Developing Intentional Ecclesiastical Mentors for Women in Ministry: “Encouraging and Strengthening Others” Open Access

Shine, Caroline (Spring 2018)

Permanent URL: https://etd.library.emory.edu/concern/etds/nc580m69p?locale=en
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Abstract

Many clergywomen have devoted years of their lives to practical, theological and other professional training only to find themselves figuratively sitting in ministerial dugouts waiting for their names to be called or in outfields where few balls travel. A biblically based, “grassroots” type of intentional ecclesiastical mentoring program could help polish these women for more active and meaningful service. It is important that clergywomen affirm their likeness in God’s image by living out their God-given gifts and by protecting and memorializing women’s accomplishments and positive biblical stories for the sake of all clergy and laity. Because God presented a “themness” (male and female) intent, the integrity of God’s story is not holistically interpreted without the conjoined perspective of women’s voices, interpretations, and contributions. Patriarchal and androcentric biblical commentators and leaders have often been silent, oblivious, or dismissive of the scriptural narratives which display strong female-centered leadership and mentorship as judge, scholars, builders, prophetesses, benefactors, mothers, single women, wives ruling beside the patriarchs, and other leaders.

 

An ecclesiastical mentoring program can help clergywomen recognize their own strengths by identifying with the plights of the many strong, godly women in scripture. Consequently, this kind of mentorship will help motivate them for stronger and upward mobility, expanded ministry and community building, and by imparting confident leadership. While standard business mentoring models may provide some useful mentoring techniques, they should not be used exclusively to meet the needs of clergywomen because business models are not grounded in biblical interpretation and proclamation of the Holy Scriptures.  Developing intentional ecclesiastical mentors for women in ministry will strengthen and encourage women to support each other with a spirit of camaraderie for ministerial advancement while working cooperatively with their male colleagues. Successful results will strengthen the entire church body.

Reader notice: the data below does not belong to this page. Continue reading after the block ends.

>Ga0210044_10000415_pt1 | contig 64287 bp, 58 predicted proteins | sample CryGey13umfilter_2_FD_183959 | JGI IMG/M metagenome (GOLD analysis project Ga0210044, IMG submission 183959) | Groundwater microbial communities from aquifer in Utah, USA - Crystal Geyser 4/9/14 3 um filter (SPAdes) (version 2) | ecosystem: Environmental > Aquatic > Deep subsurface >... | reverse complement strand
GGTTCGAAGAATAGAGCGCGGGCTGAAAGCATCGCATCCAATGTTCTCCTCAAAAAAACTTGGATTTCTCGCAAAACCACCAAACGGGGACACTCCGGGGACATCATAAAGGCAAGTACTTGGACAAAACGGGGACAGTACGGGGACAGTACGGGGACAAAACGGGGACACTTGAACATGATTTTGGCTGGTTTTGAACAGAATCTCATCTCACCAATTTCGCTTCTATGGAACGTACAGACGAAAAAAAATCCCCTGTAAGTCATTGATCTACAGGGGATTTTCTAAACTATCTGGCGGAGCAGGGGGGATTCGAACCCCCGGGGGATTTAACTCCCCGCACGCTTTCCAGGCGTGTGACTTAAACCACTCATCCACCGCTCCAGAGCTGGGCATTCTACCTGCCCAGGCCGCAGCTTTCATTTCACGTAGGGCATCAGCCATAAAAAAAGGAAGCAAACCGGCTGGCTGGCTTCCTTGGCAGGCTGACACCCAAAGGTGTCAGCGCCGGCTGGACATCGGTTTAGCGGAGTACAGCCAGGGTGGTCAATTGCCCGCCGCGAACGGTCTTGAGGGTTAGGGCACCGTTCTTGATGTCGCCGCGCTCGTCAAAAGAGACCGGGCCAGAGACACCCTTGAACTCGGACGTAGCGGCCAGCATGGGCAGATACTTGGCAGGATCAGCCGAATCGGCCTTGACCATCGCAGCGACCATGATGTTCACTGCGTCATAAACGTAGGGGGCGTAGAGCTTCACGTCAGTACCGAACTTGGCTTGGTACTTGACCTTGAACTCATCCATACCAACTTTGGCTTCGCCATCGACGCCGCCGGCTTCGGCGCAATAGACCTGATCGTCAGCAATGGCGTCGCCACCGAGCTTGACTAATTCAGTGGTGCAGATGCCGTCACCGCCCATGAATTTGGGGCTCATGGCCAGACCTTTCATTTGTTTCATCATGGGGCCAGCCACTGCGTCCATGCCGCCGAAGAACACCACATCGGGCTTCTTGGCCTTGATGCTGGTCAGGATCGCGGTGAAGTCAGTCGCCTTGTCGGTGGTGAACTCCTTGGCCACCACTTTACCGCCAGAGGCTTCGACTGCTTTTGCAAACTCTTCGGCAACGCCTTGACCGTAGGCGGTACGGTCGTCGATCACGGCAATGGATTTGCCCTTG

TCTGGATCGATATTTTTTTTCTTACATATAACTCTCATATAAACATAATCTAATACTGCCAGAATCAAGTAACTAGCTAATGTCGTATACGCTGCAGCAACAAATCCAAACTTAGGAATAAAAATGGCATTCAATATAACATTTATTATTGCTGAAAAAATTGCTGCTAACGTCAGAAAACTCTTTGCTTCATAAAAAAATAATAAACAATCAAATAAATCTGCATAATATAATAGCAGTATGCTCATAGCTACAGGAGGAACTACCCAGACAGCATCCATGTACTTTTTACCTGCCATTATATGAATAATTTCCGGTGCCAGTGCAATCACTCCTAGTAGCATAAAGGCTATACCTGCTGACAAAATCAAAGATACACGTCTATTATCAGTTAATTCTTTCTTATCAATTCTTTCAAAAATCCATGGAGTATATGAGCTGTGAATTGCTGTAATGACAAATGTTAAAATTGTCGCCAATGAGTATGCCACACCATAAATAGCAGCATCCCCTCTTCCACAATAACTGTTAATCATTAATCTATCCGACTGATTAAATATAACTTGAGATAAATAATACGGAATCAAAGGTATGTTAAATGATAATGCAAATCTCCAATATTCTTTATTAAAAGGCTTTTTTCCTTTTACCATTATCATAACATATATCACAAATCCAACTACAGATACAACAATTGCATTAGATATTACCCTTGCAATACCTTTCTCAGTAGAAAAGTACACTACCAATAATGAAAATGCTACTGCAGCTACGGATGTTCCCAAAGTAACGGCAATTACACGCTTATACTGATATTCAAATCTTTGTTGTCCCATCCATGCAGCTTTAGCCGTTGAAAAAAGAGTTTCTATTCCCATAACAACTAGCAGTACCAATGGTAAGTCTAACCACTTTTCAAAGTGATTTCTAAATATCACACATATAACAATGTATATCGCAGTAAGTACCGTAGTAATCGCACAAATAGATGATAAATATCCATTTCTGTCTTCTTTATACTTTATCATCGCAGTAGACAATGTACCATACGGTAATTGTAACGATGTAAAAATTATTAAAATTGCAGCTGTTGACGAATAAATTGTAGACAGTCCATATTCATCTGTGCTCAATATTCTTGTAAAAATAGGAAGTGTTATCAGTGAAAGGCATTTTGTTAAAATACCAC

Table of Contents

1. Introduction.….………………...……….….………………...…….………………...………..…....1

2. The Need for Ecclesiastical Mentors…….….………………...……..….……………….………...2

The General Call to Mentor. …….….………………...…….………...….………………………….....5

The Issues of Women and Local AME Women in Ministry…….….………………...……....….….…7

3. Exegetical Studies: Biblical Mentorship Models…….….………………...……...…….……...….9

The Prophet Moses and Joshua…….….………………...……..................................………..……….11

The Prophetess Deborah, Mother in Israel, Who Mentored Barak…….….………………...……...…15

The Prophetess Huldah: Community and Women…….….………………...……...….….…....……...17

Jesus and Mary of Bethany…….….………………...……......….…...……………….……….....…...21

Reflecting on the Biblical Models of Mentorship…….….………………...…….....………………...24

4. Business Mentoring Models……….….………………...……..………………….….…...............27

5. Conclusion…….….………………...…….....….……............…………….....…...….…….……...30

6. Appendixes

A. Methodology and Mentoring Team Formation…….….………………...……..….............…….....32

        Survey Results

Table 1. Survey: Demographics 

Table 2. Survey: Mentoring Information

Table 3. Survey: Women’s Challenges in Ministry

Table 4.  Esteemed Women Ministers: The Characteristics

Table 5. Evaluation: Responses from the Mentoring Team’s

              Curriculum Trial Run 

B. Model WIM Mentoring Plan and Curriculum Synopsis…….….………………...……...…………38

Model Ecclesiastical Mentoring from A to Z

Table 6. Model Guidance   

9. Bibliography……………………….......……………….….………………...……………………..40

 

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